Sunday, March 22, 2009
Energy "Plan" - No New Transmission
The energy industry in the US is complicated and when I write posts I like to provide a decent amount of background for my thesis that we are allowing our energy infrastructure to deteriorate and not doing anything constructive about the situation. One critical element of this is that the greens and left-leaning individuals, who decry "old school" solutions like building new coal plants and promote complicated and unproven alternatives to these known, sensible and cost-effective solutions - are being disingenuous when they counter propose their "solutions", because in the end they don't want to do anything constructive at all to re mediate and solve the issues. This opinion article, in the New York Times, neatly encapsulates their duplicity by clearly stating that they don't WANT to solve the transmission problem, even if someone could wind their way through the rats nest of financing, legal issues, and permitting. Thus it represents an important piece of evidence as a "confession" of their duplicity.
The energy infrastructure of the United States consists of three main components:
- Generation (nuclear, coal, gas, hydro, and other)
- Transmission (the lines that connect power stations to cities, and the utilities to each other)
- Distribution (the local electric lines, customer meter, trucks, etc...)
In general, the US has failed to invest in generation and transmission assets over the last 25 years or so. "Base load" generation primarily consists of 1) coal plants (no one is building new ones because of environmental legislation) 2) hydroelectric plants (no one is damming rivers due to the Sierra Club) 3) nuclear plant (they are far too expensive, regulation is uncertain, and Three Mile Island hasn't gone away). There have been some "peaker" plants running natural gas (more expensive) and some minor "renewable" projects but generally we have just been "running in place" with regards to capacity and utilizing up all the "reserve" capacity that had been built up in previous years, as evidenced by blackouts in places like California.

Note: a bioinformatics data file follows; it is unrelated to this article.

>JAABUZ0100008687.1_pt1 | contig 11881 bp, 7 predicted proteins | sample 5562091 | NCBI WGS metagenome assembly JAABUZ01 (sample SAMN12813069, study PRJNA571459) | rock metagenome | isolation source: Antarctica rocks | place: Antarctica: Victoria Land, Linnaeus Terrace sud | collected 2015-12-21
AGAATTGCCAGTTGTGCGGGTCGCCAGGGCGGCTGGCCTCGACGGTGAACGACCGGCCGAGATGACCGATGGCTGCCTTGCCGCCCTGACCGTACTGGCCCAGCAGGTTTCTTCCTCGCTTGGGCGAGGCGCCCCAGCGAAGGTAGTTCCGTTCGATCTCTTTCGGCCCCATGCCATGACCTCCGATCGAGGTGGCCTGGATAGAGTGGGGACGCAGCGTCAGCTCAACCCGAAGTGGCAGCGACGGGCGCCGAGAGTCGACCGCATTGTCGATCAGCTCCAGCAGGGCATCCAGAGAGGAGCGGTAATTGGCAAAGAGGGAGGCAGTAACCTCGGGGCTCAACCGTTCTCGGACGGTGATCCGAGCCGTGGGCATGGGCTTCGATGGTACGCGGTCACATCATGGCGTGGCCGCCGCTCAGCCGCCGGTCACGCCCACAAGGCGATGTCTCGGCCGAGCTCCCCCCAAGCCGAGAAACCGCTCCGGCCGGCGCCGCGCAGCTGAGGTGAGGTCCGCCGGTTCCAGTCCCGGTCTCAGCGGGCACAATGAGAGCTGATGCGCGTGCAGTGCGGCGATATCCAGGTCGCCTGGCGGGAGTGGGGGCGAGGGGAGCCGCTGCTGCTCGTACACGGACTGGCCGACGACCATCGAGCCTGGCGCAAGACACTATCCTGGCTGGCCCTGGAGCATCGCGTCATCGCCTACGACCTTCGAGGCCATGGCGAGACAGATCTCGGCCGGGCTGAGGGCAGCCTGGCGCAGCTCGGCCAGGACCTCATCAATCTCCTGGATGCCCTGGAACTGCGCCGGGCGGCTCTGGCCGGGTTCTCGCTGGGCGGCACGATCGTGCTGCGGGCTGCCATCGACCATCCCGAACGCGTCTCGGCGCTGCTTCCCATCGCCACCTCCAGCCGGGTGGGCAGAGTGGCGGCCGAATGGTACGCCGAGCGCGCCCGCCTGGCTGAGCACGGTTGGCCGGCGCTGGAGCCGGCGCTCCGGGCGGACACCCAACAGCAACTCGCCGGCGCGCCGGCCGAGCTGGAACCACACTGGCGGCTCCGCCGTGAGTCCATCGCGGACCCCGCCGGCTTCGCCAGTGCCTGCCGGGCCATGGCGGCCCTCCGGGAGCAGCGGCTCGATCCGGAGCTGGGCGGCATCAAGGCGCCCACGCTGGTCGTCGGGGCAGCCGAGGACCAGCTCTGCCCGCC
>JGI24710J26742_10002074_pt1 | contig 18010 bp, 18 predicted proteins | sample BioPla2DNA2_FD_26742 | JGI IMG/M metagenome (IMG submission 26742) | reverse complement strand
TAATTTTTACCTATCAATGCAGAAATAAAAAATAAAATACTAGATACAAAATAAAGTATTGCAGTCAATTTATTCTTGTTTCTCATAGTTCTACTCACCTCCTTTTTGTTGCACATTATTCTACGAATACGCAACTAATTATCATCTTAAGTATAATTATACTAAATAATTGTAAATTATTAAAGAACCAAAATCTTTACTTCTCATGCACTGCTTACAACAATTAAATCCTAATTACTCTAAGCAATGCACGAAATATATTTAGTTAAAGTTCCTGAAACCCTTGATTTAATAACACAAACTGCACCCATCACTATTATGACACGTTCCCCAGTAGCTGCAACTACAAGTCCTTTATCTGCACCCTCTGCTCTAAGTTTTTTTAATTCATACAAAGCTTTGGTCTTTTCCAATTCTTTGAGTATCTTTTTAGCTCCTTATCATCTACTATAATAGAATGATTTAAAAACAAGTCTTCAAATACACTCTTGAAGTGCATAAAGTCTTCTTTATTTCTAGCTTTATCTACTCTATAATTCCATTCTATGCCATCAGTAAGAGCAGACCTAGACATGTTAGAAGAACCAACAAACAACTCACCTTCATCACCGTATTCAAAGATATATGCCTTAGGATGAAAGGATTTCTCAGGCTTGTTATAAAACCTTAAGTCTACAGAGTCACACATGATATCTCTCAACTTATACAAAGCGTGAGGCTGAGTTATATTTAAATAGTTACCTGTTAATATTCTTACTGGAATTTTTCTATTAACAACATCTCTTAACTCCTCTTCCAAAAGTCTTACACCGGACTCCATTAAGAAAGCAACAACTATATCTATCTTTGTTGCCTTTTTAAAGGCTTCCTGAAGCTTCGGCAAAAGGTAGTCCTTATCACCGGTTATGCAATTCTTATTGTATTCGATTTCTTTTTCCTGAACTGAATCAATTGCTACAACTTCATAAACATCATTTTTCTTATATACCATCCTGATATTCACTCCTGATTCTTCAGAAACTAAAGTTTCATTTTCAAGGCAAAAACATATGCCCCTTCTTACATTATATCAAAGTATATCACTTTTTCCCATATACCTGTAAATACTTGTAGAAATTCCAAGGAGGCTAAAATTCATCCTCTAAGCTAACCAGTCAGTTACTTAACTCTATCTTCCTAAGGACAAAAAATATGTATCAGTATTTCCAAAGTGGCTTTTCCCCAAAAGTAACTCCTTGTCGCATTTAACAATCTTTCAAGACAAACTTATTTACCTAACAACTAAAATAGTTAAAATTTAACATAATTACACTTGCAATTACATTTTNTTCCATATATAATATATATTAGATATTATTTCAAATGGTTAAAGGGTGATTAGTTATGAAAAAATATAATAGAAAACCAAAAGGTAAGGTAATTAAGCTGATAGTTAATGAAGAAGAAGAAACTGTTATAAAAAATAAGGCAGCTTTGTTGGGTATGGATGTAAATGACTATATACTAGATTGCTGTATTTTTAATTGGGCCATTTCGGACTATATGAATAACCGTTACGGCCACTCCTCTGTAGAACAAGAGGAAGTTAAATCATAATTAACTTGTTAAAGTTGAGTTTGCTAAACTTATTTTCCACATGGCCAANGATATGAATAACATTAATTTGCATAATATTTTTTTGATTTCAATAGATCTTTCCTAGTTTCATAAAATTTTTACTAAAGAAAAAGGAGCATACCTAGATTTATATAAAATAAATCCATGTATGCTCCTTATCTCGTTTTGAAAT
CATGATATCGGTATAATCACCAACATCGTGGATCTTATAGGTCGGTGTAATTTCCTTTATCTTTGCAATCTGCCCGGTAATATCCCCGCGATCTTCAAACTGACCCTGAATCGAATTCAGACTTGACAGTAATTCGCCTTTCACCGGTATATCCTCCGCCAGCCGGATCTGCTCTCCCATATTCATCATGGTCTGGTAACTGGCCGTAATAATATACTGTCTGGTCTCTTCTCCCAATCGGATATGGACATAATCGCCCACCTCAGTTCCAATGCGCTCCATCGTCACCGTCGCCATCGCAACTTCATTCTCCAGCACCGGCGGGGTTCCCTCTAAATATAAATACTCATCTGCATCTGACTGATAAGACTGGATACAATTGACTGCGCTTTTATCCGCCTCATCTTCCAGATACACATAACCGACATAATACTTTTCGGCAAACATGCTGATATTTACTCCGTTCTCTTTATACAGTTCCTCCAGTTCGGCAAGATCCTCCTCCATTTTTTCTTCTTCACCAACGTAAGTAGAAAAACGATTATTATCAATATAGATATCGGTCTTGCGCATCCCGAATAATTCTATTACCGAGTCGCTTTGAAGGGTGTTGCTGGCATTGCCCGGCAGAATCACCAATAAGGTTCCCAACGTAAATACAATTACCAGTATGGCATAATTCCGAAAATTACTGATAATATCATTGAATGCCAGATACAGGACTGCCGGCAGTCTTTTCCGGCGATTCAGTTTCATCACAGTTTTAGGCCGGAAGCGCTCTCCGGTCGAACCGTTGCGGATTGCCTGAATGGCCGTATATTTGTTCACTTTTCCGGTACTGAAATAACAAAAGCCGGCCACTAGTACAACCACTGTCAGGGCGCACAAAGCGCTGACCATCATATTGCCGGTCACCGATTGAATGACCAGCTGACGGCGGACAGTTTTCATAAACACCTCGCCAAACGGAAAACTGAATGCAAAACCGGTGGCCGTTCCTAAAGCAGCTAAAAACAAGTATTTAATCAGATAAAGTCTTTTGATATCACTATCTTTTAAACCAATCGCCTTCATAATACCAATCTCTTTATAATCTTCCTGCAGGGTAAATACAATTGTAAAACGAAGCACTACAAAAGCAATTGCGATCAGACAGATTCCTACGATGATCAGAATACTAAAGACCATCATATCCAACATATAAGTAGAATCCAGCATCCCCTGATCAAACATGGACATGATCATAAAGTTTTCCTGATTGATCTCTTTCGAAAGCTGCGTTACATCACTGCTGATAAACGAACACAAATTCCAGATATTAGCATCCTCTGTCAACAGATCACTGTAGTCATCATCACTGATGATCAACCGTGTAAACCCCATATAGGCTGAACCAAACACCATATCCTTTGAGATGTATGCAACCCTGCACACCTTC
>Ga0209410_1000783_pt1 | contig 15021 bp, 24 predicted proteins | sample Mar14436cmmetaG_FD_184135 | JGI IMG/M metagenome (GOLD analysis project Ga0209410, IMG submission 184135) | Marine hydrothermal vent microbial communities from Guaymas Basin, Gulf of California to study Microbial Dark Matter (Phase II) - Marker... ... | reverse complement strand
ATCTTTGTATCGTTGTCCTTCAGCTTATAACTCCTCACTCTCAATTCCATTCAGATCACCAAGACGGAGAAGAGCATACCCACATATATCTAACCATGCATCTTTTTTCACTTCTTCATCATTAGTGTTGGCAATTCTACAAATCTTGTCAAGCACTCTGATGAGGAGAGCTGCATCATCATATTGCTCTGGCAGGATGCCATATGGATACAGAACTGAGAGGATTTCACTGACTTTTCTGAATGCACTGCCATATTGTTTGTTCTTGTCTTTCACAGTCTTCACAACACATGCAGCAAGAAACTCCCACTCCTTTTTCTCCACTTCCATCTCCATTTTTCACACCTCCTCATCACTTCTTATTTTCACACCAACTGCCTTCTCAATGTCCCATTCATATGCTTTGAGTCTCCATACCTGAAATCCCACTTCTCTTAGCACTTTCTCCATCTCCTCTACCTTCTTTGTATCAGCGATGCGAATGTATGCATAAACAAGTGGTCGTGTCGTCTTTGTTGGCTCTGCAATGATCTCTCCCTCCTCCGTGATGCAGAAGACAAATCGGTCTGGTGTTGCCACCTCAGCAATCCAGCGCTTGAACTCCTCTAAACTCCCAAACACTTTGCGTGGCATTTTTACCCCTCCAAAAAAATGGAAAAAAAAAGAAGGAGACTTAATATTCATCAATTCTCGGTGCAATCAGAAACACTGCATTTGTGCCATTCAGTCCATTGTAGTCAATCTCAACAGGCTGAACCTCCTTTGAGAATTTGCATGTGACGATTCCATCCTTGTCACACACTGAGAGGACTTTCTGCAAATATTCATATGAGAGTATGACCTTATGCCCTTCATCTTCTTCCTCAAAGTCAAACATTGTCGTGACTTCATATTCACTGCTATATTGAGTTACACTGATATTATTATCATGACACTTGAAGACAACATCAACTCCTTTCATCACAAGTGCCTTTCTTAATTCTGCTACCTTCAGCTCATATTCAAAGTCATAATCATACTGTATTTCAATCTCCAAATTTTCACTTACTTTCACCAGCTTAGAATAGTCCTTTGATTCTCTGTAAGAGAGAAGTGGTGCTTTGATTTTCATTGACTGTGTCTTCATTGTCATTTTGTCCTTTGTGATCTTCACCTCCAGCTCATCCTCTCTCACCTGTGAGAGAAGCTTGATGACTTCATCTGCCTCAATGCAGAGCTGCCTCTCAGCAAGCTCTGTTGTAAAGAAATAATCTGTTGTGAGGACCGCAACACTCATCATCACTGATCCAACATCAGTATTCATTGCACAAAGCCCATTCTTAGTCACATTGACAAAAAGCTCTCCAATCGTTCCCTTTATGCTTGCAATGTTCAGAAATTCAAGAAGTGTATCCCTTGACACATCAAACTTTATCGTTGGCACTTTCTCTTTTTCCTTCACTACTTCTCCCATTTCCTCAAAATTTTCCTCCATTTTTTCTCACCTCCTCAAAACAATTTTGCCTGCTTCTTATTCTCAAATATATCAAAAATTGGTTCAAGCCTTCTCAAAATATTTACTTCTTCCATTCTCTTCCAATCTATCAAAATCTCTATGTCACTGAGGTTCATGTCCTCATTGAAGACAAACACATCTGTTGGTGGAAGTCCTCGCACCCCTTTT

Transmission consists of the long high voltage lines that crisscross the country. While some of these lines have been rebuilt and capacity upgraded, generally we have NOT built new transmission lines. Transmission lines that cross the country or long distances require permitting and siting and can take decades to build, if you can stomach the endless rounds of negotiating with all parties along the way and an ever changing morass of regulatory issues. Even after a line is permitted and built, the courts can stop them from functioning, such as a famous undersea transmission cable in the East that cost hundreds of millions to build.
Distribution is the third major leg, and there has been some investment in distribution, smart metering, etc... This investment is easier to make because it doesn't have to run the same "thicket" of environmental and legal regulations and is more in the control of the local utility, which is also tied in with local governments. Improvements in distribution have bought us time and allowed us to get by with the generation and transmission grid we have, but it isn't a panacea to our overall problems. Generally if there is going to be conservation it comes out of the distribution area because this is where the "demand management" programs reside which attempt to adjust consumer behavior and incent either lower electricity usage overall or, more importantly, less energy usage on peak.